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Mark Spitznagel

Mark Spitznagel at his place in Northport Point, Mich. (The Wall Street Journal, June 17, 2009)[1]
Born March 5, 1971 (1971-03-05) (age 38)
Unknown
Residence Los Angeles CA, Northport Point MI
Occupation Hedge Fund Manager

Mark Spitznagel (born March 5, 1971) is an American hedge fund manager and derivatives trader.

Spitznagel is the owner and Chief Investment Officer of the Santa Monica, California-based hedge fund management company Universa Investments, L.P., which he founded in early 2007[1][2][3][4][5][6][7]. Universa specializes in options trading[3][6] and has approximately $6 billion under management[1][3][5][7]. In 2009, Spitznagel closed his funds to new investors[1][7].

He has been an independent pit-trader at the Chicago Board of Trade[1][3][4][6], the head of equity options in a secretive proprietary trading group at Morgan Stanley in New York[6] (until they requested that he sign a stringent “noncompete" agreement[1]), and the head trader at hedge fund Empirica Capital LLC in Greenwich and New York[6][8]. (Empirica was reported to have made a 60% return in 2000 and lower, though unconfirmed, returns from 2001 to 2004[2][3].)

Spitznagel received an M.S. in Mathematics from the Courant Institute of Mathematical Sciences at New York University and a B.A. from Kalamazoo College in Michigan[6].

According to Malcolm Gladwell (in The New Yorker), “Spitznagel is blond and from the Midwest and does yoga. He exudes a certain laconic levelheadedness,” and “wants to be like von Karajan” (presumably because Spitznagel is an instrument-rated pilot and skier)[8].

Contents

Investor

Spitznagel's approach to trading dates to his time as a fledgling pit trader in the early 1990s at the Chicago Board of Trade, where his mentor, 50-year commodity-trading veteran Everett Klipp[9], trained him to limit losses by having him immediately exit trades as soon as they moved against him[1]. Klipp would stand beside his student in the pits, teaching his simple yet tremendously disciplined method of grabbing losses fast and letting profits ride (Klipp's saying is "You have to love to lose money and hate to make money to be successful. There's no other way.")[9].

Spitznagel is a long-time investing partner with author and financial mathematician Nassim Nicholas Taleb[7] (who was Spitznagel's partner at Empirica[6][8] and is an advisor to Spitznagel’s Universa funds[3][5][6][7]). Forbes has described their investment strategy as “bets on the fat tails…delivering a string of mediocre results interrupted occasionally by spectacular years.”[10] The Wall Street Journal has reported that “Messrs. Spitznagel and Taleb don't have an opinion about the near-term direction of the markets or economy. Rather, they argue, investors tend to underestimate the risks of major market swings.”[1]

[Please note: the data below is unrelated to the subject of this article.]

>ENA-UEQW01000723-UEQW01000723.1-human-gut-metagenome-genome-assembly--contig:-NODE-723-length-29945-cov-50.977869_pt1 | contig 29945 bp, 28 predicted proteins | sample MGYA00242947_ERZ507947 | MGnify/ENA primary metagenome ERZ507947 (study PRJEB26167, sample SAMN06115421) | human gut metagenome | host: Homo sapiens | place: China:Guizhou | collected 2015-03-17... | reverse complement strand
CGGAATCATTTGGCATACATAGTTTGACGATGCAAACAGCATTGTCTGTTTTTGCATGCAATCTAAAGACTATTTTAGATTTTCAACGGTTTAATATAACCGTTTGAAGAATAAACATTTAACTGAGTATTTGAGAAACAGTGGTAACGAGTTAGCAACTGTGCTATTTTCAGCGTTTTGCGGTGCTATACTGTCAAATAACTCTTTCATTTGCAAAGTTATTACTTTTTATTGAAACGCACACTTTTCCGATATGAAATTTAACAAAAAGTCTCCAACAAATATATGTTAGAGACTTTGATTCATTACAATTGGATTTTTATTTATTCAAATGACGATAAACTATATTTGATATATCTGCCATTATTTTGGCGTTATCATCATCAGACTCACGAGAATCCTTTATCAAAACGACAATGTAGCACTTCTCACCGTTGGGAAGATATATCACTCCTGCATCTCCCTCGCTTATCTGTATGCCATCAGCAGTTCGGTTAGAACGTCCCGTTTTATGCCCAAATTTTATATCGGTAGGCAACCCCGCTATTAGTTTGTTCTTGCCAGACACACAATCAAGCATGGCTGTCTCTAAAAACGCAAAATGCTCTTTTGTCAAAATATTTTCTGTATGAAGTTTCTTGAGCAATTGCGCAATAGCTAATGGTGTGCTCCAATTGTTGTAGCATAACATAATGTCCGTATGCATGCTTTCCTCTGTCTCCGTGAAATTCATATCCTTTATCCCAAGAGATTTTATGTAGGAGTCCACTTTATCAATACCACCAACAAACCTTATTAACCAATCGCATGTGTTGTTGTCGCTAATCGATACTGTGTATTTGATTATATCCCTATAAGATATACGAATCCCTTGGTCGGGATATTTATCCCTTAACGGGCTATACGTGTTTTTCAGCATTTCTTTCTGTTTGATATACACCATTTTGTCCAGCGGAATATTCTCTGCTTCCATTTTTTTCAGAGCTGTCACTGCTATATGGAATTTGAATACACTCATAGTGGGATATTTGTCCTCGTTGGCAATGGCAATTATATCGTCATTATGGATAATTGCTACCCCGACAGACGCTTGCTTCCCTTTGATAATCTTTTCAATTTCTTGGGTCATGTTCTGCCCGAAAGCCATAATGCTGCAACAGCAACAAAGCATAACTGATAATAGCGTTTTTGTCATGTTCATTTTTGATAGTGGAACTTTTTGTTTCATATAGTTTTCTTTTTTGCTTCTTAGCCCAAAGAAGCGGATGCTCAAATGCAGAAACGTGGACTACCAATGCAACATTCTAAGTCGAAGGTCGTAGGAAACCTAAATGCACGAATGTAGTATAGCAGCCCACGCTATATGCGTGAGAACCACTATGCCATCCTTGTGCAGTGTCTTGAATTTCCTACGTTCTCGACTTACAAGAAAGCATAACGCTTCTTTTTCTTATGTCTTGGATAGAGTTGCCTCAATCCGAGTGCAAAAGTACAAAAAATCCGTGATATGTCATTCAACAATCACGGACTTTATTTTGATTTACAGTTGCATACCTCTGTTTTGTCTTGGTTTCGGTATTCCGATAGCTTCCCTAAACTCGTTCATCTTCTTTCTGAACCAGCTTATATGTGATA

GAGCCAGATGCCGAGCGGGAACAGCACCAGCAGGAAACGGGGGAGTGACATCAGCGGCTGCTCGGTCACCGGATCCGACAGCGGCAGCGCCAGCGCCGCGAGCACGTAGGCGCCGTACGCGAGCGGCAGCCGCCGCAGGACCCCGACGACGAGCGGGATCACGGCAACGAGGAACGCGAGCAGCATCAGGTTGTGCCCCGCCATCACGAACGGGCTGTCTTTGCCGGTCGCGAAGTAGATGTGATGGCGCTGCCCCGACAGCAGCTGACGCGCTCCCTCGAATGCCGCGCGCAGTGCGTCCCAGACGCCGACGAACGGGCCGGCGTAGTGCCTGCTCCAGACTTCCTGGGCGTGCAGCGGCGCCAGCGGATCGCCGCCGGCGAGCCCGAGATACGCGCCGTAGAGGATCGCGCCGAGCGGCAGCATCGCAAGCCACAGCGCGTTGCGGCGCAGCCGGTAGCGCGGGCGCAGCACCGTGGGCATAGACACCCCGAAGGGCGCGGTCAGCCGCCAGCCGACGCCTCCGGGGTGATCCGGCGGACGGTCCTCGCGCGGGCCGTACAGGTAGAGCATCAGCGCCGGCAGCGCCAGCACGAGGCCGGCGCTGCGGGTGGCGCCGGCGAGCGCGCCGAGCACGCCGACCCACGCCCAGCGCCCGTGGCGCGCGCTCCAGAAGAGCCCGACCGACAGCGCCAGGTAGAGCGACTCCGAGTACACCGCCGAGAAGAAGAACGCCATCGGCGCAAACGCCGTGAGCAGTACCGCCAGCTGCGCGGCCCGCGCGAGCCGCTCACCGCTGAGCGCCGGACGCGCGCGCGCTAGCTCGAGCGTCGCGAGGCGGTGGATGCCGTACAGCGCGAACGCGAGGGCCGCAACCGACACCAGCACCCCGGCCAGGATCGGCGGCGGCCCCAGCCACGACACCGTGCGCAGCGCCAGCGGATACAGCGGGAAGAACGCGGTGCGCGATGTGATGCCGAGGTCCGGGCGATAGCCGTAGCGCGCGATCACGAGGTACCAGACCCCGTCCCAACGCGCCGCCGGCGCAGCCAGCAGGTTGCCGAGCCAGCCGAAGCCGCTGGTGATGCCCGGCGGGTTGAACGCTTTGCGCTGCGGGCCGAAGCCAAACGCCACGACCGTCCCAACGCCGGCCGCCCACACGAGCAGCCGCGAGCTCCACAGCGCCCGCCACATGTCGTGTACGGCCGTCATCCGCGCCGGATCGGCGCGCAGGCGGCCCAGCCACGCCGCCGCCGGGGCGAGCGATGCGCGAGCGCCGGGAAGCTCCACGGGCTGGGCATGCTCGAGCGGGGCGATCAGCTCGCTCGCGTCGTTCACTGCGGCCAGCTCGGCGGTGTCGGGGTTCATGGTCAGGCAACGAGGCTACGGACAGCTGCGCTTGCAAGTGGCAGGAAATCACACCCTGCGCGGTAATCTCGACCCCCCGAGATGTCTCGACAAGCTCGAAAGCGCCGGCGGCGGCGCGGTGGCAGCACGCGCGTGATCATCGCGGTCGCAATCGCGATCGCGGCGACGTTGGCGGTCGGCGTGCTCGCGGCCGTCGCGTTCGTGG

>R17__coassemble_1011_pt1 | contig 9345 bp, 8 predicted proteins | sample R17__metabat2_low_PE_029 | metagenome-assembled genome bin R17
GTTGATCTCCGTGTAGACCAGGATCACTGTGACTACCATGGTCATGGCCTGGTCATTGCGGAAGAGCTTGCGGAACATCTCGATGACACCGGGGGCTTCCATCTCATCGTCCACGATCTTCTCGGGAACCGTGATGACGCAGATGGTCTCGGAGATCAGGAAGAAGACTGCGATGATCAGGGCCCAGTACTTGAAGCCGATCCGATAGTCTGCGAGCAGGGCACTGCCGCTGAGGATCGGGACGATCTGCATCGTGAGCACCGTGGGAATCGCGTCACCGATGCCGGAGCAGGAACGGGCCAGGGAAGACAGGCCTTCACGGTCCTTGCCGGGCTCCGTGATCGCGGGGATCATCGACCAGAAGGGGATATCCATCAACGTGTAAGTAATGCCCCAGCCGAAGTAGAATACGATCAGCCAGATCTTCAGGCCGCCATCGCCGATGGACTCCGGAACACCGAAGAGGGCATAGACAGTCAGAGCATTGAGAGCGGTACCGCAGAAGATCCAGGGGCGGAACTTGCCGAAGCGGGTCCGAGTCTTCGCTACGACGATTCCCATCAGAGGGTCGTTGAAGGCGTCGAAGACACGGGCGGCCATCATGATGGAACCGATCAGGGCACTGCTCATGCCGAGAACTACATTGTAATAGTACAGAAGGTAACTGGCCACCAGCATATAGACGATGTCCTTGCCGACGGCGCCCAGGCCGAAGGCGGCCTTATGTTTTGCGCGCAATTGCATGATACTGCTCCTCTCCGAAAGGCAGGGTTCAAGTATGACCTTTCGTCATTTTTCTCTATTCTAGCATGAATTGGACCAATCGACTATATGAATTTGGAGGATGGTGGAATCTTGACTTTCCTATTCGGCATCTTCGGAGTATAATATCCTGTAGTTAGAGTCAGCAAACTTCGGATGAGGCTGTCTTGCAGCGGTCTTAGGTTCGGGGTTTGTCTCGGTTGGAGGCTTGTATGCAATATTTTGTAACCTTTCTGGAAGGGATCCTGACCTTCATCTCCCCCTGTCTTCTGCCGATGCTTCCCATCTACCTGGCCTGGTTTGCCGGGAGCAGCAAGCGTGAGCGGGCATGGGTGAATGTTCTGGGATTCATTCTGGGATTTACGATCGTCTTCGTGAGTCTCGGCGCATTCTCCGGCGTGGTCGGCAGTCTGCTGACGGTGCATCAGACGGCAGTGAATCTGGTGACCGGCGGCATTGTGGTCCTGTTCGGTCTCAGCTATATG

Spitznagel claims to focus on producing strict positively-skewed investment returns[6]. He touts a “genetic flaw” whereby he is “not interested in the small frequent payouts,” but rather aims for “the infrequent huge payouts”[4]. This is in contrast to Wall Street and hedge funds which, as Spitznagel says, “manufacture returns that look steady, but in reality, all they are doing is creating a very negatively skewed distribution. They make small amounts of money very often and sometimes lose a lot. It is just a big game. In a lot of areas of finance, you can play games and look like a genius for a very, very long time simply due to luck.”[11]

Specifically, he has been critical of "managers making steady returns by buying stocks and selling cheap calls against them”[12] (the covered call, a very common negatively-skewed investment strategy) as well as the bets of Long-Term Capital Management against "once-in-a-lifetime, rule-breaking events" (or "black swans")[8].

A Wall Street Journal profile on Spitznagel describes his affinity for Taijiquan, “specifically the idea of using an opponent's force against him. Mr. Spitznagel sees similarities between the technique and his trading strategy, he says, since he believes the small losses he takes can eventually give him leverage over traders on the other side of his positions.” Spitznagel trains with a Chinese Chen style Taijiquan expert[1].

2008 Profits

In 2008, Spitznagel's Universa funds scored returns of over 100% with a bet on the volatility of the global financial meltdown[1][3][5][7][11][13], making him what The Wall Street Journal has described as “a fortune.“[1]

Spitznagel has been largely reticent on Wall Street's precipitous collapse (unlike Taleb[14]). Speaking about his trading profits from the demise of investment bank Lehman Brothers, Spitznagel told The Wall Street Journal "It's a regrettable aspect of our trade that we tend to do very well on others' misfortune."[15]

Inflation Bet

In July 2009, Spitznagel opened a fund betting on hyperinflation[1][7].

In a July 13, 2009 Financial Times column, Spitznagel and Taleb warned against excessive leverage and debt and the risks of hyperinflation from Federal Reserve debt monetization[16].

Austrian School

In a November 7, 2009 Wall Street Journal Op-Ed piece, Spitznagel extolled the views of Austrian economist Ludwig von Mises against government-induced inflationary credit expansion, and criticized those of John Maynard Keynes (and Greenspan et al.). “Government expansion of credit [Spitznagel’s term is ‘credit gavage’] takes a system otherwise capable of adjustment and resilience and transforms it into…a brittle one.”[17]

Personal

Spitznagel keeps homes in the Bel Air section of Los Angeles (in the former estate of Jennifer Lopez) and in Northport Point, Michigan.[18]

Publications

References

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